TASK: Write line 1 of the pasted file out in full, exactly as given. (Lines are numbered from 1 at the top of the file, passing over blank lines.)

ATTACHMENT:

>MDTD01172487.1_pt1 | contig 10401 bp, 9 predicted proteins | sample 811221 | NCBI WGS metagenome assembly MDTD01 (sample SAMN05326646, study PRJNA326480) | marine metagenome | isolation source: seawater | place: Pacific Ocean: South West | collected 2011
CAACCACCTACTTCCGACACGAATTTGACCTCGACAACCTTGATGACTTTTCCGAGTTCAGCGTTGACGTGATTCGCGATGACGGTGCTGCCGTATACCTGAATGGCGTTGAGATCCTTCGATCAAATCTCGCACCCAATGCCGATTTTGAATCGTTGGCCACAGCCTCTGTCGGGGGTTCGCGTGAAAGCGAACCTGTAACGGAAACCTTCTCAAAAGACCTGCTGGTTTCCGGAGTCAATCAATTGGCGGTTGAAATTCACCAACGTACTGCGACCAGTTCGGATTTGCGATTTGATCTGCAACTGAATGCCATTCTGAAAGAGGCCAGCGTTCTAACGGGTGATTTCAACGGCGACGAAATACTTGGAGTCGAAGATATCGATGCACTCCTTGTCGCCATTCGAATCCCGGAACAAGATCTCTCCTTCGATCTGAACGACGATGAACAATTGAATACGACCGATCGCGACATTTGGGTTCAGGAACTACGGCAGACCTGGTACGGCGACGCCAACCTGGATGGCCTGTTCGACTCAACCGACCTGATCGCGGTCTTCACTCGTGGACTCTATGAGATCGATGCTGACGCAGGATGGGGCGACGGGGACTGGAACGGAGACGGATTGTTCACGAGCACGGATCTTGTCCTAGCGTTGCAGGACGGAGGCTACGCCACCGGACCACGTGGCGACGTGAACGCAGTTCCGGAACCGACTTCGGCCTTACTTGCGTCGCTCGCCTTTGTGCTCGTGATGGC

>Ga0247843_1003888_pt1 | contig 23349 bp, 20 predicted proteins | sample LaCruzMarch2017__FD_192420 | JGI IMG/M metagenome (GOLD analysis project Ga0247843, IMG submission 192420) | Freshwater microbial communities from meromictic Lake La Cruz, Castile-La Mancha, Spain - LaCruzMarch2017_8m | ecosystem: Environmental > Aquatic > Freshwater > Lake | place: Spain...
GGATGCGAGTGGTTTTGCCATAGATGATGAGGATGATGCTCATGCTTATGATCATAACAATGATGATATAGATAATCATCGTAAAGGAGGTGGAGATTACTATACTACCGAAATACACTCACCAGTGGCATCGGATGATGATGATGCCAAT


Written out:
>MDTD01172487.1_pt1 | contig 10401 bp, 9 predicted proteins | sample 811221 | NCBI WGS metagenome assembly MDTD01 (sample SAMN05326646, study PRJNA326480) | marine metagenome | isolation source: seawater | place: Pacific Ocean: South West | collected 2011